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  • Open Access

Comparison of GLS via echocardiography and tissue tracking by Cardiac Magnetic Resonance imaging

  • 1, 2,
  • 1, 2,
  • 1,
  • 1,
  • 1 and
  • 1, 2
Journal of Cardiovascular Magnetic Resonance201517 (Suppl 1) :P77

https://doi.org/10.1186/1532-429X-17-S1-P77

  • Published:

Keywords

  • Trastuzumab
  • Cardiac Magnetic Resonance
  • Myocardial Function
  • Cardiac Magnetic Resonance Imaging
  • Global Longitudinal Strain

Background

Global longitudinal strain (GLS), has shown utility in detecting early subclinical LV dysfunction and has demonstrated significant efficacy in evaluating patients for chemotherapy cardiotoxicity. However, echocardiography is often reliant on operator experience and adequate quality windows for assessment. CMR is not subject to limitations of poor image quality due to its superior endocardial definition. We evaluated CMR derived strain by implementing a tissue tracking algorithm and compared it to GLS by 2D echocardiography in a prospective study of chemotherapy patients.

Methods

10 patients with breast cancer and receiving cardiotoxic chemotherapy (anthracycline and/or trastuzumab) underwent concurrent transthoracic echocardiography (TTE) for GLS and CMR to assess myocardial function and strain (tissue tracking). 2D TTE was performed by an experienced operator using established techniques (speckle tracking). A novel CMR tissue tracking program (Circle Cardiovascular Imaging Inc) was performed by delineating endocardial and epicardial contours on cine images during diastole in 3 long axis views (VLA, HLA and LVOT) and automated algorithm was applied to derive strain values for each image. These were averaged, to derive global longitudinal strain by CMR and comparison with GLS by TTE was done using Bland-Altman analysis.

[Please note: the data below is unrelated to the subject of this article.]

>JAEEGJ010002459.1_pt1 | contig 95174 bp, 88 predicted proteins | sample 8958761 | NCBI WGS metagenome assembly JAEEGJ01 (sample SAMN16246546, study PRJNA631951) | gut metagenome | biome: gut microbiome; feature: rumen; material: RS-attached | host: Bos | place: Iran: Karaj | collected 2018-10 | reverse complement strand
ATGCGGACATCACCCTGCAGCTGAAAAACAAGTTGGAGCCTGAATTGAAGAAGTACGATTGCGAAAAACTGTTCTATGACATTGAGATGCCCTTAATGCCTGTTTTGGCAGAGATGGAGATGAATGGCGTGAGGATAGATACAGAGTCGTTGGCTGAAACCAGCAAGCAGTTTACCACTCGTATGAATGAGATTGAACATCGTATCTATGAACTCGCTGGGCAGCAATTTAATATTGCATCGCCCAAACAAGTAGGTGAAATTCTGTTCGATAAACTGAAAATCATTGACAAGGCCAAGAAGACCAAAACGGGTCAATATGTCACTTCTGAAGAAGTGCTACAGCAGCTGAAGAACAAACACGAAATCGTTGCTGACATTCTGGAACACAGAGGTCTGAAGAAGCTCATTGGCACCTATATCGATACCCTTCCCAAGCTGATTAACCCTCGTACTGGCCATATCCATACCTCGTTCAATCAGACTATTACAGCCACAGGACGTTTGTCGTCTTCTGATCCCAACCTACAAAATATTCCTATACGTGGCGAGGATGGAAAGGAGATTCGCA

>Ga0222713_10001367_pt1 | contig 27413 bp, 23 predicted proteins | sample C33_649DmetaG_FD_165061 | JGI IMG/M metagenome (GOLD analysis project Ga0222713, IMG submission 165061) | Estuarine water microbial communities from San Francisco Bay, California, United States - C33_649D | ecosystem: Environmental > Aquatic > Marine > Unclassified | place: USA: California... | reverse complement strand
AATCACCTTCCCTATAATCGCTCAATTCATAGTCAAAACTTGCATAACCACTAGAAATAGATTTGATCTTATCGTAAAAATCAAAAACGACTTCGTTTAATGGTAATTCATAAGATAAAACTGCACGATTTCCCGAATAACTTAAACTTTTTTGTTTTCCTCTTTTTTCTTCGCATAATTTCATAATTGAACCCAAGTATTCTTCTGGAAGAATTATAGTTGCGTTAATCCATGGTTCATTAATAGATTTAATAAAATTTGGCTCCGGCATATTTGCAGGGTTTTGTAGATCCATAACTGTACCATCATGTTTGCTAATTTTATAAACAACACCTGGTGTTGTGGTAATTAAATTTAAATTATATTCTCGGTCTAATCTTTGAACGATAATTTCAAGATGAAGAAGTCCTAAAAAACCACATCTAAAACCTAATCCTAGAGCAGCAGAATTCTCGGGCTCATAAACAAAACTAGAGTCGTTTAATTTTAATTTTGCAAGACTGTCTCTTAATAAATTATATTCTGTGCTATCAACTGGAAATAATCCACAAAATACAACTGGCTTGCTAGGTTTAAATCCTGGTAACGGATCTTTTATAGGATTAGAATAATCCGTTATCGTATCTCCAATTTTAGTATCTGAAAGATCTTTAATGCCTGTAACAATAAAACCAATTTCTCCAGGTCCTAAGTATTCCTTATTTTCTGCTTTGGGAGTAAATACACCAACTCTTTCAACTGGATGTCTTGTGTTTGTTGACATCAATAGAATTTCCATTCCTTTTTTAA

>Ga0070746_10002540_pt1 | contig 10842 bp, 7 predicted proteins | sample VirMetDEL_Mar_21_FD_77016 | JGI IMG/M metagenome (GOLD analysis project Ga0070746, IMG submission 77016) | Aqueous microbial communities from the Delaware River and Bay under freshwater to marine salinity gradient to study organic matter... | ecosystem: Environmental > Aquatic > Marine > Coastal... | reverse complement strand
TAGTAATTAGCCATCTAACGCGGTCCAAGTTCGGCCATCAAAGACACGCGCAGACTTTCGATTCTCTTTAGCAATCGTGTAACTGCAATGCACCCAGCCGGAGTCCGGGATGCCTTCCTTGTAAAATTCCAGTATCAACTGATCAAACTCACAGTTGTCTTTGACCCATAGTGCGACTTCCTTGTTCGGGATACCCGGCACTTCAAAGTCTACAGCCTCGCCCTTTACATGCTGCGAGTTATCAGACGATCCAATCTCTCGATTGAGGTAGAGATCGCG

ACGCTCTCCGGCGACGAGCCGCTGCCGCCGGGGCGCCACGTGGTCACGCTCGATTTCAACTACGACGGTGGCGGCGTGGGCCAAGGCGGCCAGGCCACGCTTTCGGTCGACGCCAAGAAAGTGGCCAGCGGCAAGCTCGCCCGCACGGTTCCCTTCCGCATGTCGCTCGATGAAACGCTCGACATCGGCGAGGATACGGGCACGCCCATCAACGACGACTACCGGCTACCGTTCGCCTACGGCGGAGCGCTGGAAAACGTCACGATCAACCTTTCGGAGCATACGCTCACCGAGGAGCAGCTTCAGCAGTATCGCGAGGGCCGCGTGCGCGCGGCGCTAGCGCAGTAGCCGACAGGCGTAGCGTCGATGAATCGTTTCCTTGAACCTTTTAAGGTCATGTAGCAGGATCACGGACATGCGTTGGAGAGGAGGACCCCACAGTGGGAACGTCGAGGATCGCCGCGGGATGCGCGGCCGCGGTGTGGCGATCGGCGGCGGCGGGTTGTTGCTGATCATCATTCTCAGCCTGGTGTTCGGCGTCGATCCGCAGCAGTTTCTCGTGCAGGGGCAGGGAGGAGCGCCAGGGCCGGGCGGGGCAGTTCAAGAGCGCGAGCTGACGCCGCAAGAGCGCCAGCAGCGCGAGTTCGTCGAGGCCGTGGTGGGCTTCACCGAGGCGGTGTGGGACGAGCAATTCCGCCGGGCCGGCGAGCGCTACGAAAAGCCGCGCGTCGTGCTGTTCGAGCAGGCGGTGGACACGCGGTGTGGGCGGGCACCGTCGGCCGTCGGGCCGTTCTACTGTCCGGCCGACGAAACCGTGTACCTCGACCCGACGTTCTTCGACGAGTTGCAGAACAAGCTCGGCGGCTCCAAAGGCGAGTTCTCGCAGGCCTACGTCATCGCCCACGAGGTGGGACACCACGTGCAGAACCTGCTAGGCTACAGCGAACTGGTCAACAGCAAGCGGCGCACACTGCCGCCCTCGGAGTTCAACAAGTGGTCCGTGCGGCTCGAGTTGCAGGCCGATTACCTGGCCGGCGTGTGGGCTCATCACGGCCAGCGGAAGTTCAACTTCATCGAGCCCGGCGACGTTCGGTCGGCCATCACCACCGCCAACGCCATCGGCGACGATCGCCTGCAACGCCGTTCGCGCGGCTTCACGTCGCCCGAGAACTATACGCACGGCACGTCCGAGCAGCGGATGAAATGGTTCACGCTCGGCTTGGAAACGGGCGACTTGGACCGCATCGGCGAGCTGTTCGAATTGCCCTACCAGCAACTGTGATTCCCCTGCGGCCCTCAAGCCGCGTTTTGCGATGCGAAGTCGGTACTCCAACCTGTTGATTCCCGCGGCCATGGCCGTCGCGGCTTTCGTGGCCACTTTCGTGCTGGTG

Results

The mean age of the women was 46 ± 9.3 (SD) years. Myocardial function was preserved in all patients with mean ejection fraction 71 ± 3% (SD). Bland-Altman analysis of TTE GLS versus CMR GLS reveals a bias of -1.322 ± 1.50 (SD) which is within the 95% limits of agreement (-4.322, 1.678). (See Figure 1)

Figure 1

Conclusions

CMR derived strain may be used interchangeably with TTE derived GLS. This needs to validated in a larger cohort with a wider range of myocardial dysfunction.

Funding

N/A.

Authors’ Affiliations

(1)
Flinders Medical Centre, Bedford Park, SA, Australia
(2)
Flinders University, Bedford Park, SA, Australia

Copyright

© Tantiongco et al; licensee BioMed Central Ltd. 2015

This article is published under license to BioMed Central Ltd. This is an Open Access article distributed under the terms of the Creative Commons Attribution License (http://creativecommons.org/licenses/by/4.0), which permits unrestricted use, distribution, and reproduction in any medium, provided the original work is properly cited. The Creative Commons Public Domain Dedication waiver (http://creativecommons.org/publicdomain/zero/1.0/) applies to the data made available in this article, unless otherwise stated.

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